There were 9 ships in The Royal Navy with the Name HMS Rapid. The one I served in was HMS Rapid an R-class destroyer that saw service during the Second World War. She was part of Force 68, serving in the Indian Ocean, and later the Pacific. In one operation she was damaged by fire from a shore battery, with 11 killed and 23 wounded. Just before this hit, I had been taken off - my replacement was injured. After the hit she was towed to Akyab for repairs. She was later converted into a Type 15 fast anti-submarine frigate, with the new pennant number F138.
In 1966, Rapid was allocated to HMS Caledonia to assist in the sea training of engine room artificers. The ship was used as a day runner from Rosyth Dockyard to give help in certificating artificers, who were under training. Rapid was replaced in this role by HMS Eastbourne in 1972. Finally Rapid was towed into the atlantic and used briefly as a target - she was sunk in 1981.
Back in 1943/44 we had many adventures on the Rapid. Once we were escorting a Royal Navy Aircraft carrier. We were in very rough seas. Imagine a big carrier travelling deck under ie as the ship went over a wave it would crash down and its deck would be under water. We were in a small frigate like a cork bobbing about in the water. Read The Cruel Sea to get a feeling of what that was like.
The Royal Navy in the Seond World War
From the Rapid to the Woolwich
Eventually I was taken off the Rapid at Trincomelee. A battleship had come into dry dock at Tricomelee and had almost turned over suffering millions of Pounds worth of damage. The Navy was trying to distribute the crew all around the fleet. I lost my position on the Rapid because the battleship had a ordnance mechanic aboard who was senior to me. The bloke that took my job was injured in the hit discussed above off the Japanese coast.
I was transferred from the Rapid to the Woolwich Depot ship - which was like a floating factory. There was a foundry and a toolshop. We would do repairs and boiler cleans. - a truly fantastic ship - like heaven for an engineer. I served on the Woolwich for a year. I was on the ship when D Day was declared in Europe. The war was still going on in the East, however, fighting Japan
My Woolwich was the 5th ship of the Royal Navy named HMS Woolwich
The Woolwich was built in 1934 Its Propulsion was Steam turbine giving a cruising speed of 15.25 knots
Launched: Thursday, 20/09/1934. The Ship Type was Destroyer Depot Vessel Its Tonnage: 8750 disp
Length: 610 feet
Breadth: 64 feet
Draught: 14 feet
Status: Scrapped - 18/10/1962
Scrapped Dalmuir Scotland
A Ship in Rough Seas
This is not a destroyer but the video gives a feeling of what its like to be a small ship in heavy seas
Home Boys Home
In 1945, I was sent home to the UK from Sri Lanka. We travelled home via the Suez Canal a trip that took several weeks. We had no duties to speak of so the trip was very boring. There was no risk as Germany had already been defeated. The only bit I really remember is the passage through the canal.
When I got home I had two weeks of Foreign service leave to take. No sooner was that up than DJ was declared with victory over Japan. We were then allowed 3 days on DJ leave. It was at this time that I met my wife Lucy. She had written to me while I was in Tricomelee because she was my Sister's friend and my sister had asked her too. So! when I was on leave we met at my parent's house and the rest is history
Once the leave was over I was assigned to HMS Ready a minesweeper. We set about finding and destroying mines around the UK coast. We focused on the area around Fastnet rock.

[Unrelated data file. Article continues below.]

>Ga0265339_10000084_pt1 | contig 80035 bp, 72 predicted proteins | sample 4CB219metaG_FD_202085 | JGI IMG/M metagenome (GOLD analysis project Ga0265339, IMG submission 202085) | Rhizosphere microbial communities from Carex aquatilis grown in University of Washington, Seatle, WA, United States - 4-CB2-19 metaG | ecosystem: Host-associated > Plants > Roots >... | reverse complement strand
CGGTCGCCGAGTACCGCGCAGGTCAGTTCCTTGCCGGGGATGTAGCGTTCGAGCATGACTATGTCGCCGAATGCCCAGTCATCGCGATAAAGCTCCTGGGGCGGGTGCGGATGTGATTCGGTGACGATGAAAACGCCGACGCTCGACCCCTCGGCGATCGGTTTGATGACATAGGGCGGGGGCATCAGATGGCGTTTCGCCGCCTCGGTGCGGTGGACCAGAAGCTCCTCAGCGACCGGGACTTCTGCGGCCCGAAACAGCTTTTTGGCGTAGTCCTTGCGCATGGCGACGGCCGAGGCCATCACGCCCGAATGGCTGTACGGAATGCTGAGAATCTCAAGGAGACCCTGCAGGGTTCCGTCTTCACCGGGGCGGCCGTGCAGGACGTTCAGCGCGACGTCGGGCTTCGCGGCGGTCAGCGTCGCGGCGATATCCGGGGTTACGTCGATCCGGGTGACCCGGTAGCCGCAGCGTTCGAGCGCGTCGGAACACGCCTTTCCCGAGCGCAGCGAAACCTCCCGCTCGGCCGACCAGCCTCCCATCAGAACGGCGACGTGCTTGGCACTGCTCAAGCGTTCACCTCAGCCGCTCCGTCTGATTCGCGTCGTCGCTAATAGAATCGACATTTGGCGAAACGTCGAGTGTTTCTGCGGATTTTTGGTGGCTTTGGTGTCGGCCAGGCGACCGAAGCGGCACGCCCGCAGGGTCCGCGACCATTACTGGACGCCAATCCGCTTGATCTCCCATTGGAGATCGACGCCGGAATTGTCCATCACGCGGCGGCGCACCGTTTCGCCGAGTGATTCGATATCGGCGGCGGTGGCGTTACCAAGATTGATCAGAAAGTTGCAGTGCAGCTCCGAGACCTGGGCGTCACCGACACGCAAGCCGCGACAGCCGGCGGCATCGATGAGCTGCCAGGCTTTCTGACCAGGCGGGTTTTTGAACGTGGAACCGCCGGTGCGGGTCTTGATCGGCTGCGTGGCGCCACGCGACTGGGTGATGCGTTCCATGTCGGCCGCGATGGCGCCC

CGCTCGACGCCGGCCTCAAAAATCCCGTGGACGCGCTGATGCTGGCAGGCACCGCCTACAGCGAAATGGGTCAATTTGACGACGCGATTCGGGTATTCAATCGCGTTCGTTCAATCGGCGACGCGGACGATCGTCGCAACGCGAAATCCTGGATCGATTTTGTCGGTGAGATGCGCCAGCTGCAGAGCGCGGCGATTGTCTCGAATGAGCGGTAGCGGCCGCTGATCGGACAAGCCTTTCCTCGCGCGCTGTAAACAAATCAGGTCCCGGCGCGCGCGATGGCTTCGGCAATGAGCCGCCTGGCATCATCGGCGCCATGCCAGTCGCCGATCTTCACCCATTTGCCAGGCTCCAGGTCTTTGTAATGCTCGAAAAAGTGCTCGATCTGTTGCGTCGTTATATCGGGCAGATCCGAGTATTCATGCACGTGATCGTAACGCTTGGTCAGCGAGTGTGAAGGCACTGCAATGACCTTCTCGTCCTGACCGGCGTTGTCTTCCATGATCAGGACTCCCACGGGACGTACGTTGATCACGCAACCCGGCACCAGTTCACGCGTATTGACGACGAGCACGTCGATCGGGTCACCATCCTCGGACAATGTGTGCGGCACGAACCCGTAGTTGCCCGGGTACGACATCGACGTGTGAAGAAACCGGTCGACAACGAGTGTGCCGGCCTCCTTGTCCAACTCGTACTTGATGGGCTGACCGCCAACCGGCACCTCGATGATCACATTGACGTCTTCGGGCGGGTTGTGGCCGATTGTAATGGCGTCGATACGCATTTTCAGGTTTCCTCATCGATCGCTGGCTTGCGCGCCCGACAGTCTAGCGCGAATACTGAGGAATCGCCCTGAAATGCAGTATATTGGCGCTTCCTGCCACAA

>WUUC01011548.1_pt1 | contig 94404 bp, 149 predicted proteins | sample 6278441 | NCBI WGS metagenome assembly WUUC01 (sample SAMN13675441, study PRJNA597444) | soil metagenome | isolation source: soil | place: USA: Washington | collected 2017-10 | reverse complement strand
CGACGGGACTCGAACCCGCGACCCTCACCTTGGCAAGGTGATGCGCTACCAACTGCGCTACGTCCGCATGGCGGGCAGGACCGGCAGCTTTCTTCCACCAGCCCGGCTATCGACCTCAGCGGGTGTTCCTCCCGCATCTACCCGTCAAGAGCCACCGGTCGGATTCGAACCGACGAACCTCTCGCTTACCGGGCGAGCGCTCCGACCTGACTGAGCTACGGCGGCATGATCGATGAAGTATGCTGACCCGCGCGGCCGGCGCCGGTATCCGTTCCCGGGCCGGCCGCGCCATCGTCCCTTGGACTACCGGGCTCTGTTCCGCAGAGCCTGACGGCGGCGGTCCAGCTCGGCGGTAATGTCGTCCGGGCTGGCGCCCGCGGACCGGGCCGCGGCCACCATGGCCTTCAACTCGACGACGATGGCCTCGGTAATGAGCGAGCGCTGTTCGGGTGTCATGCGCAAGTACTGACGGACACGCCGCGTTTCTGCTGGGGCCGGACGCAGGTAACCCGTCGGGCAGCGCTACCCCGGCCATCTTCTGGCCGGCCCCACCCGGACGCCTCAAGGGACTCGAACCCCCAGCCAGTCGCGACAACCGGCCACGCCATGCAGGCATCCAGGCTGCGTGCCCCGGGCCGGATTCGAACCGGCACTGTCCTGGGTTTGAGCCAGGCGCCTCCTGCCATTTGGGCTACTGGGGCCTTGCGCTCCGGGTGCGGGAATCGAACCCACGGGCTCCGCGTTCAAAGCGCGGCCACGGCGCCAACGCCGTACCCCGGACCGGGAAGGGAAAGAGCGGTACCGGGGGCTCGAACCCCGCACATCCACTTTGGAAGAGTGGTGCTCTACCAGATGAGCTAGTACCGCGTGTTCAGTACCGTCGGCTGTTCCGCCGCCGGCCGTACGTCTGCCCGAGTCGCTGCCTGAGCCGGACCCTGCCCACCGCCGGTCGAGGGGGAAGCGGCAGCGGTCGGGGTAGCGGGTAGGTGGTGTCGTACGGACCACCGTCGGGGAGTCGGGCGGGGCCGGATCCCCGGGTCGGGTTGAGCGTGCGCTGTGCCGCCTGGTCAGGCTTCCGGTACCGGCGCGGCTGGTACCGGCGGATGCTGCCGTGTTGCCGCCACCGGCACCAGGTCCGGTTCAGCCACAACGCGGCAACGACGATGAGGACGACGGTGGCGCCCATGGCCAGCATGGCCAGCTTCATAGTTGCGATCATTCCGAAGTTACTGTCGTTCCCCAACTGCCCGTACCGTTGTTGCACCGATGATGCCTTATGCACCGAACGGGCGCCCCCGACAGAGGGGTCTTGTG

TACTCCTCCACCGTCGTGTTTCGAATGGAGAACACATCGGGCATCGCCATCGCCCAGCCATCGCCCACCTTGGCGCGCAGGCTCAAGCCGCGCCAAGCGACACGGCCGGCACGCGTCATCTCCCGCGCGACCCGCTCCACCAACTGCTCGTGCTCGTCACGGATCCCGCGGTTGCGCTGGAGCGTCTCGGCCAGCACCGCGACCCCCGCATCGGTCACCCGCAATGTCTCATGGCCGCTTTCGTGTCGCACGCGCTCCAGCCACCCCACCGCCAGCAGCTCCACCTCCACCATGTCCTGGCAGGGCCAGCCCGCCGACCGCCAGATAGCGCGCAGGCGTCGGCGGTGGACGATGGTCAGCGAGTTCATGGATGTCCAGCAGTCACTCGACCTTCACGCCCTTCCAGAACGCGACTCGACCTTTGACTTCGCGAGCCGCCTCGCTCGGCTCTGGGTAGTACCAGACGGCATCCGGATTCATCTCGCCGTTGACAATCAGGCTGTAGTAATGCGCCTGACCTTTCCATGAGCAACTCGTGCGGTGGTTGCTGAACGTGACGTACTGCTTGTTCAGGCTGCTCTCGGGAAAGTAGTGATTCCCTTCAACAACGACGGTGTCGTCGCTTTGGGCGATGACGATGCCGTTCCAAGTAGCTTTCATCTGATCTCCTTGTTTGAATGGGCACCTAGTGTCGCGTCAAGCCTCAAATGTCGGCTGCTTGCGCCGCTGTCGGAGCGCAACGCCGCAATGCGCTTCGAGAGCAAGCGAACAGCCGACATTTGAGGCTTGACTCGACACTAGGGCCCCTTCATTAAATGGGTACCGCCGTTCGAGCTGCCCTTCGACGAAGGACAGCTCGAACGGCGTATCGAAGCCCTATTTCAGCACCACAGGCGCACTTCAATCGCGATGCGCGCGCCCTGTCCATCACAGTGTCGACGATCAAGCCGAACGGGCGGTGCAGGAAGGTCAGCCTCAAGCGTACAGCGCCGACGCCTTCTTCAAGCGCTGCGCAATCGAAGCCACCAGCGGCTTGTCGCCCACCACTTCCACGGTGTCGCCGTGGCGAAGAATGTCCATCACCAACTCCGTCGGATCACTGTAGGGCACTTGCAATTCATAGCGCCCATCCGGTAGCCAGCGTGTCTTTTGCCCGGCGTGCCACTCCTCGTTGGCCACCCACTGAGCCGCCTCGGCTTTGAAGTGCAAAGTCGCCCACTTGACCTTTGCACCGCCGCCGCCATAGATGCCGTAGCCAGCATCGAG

I was sent from Chatham to Harwich where I went aboard HMS Ready in November 1945. First we went into London Docks - The Royal Albert Dock - for a mini-refit which lasted until January 1946. I was able to have shore leave until January 1946 including Christmas. My trip home started with a session with my Uncle in a pub near the Docks called the Royal Albert. I set off from there with a bit of a skinful. I started off drinking bitter in those days but then the odd rum became available. I remember getting on the BUS for Plaistow - then the underground for London Bridge but it was all a bit of a haze. Eventually I got to Mitchum where Lucy lived. Later on I got home and spent the Christmas with my parents
We set off from London in mid-January 1946. The ship was then based at Cobh throughout 1946. We had great times in Ireland including a great session to celebrate St Patrick's day 1946. We went to a cÃ©ilidh in the Irish Naval headquarters on Haulbowline (Irish - Inis Sionnach).
What a great Night.
There was a serious side to the job however. While I was on the Ready we picked up 113 mines. Only a few of these were actually blown up.
Finally I was demobilised in May 1946. I came out of the navy and that was that. Some people had parties but I didn't want one. I came into Devon Port and walked off the Ready. I was taken off the ship and send back to Chatham via Victoria Station. I met my family in Victoria station by arrangement and left them with some of the things I had bought in Ireland before I set off for Chatham which included a china tea set for my mother.
I set off for Chatham. I had Â£100 demob payment quite a bit of money in those days - consider that a pint cost 4d (oldpence) In those days you could get well oiled on a shilling (12 in a pound) (5p in today's money). When you are demobbed you have to give back your uniform and pick up a pinstripped suit and a trilby hat.
I walked out of Chatham looking the bees knees.
I volunteered to stay on Royal Navy reserve with a quarterly payment of Â£4. and that was me finished - I thought
However, I was called back into service during the Korean War I was a.
In 1950 I was recalled to service under my Reserve status when the Korean War Broke out. I served 18 months on the Depot Ship the Berry Head. It was while on this service that I received my worst injury during nearly six years of Wartime service. I was coming ashore on leave and the Berry Head was moored alongside another vessel. As I was crossing the two decks I fell down an open hatch badly bruising myself and twisting my knee. I didn't feel very lucky at the time but I have to admit I was very lucky when many of my colleagues lost their lives or were badly injured. All I did was give a new meaning to Down the Hatch
I hope you have enjoyed this little lens - I would love to hear from you if you saw active service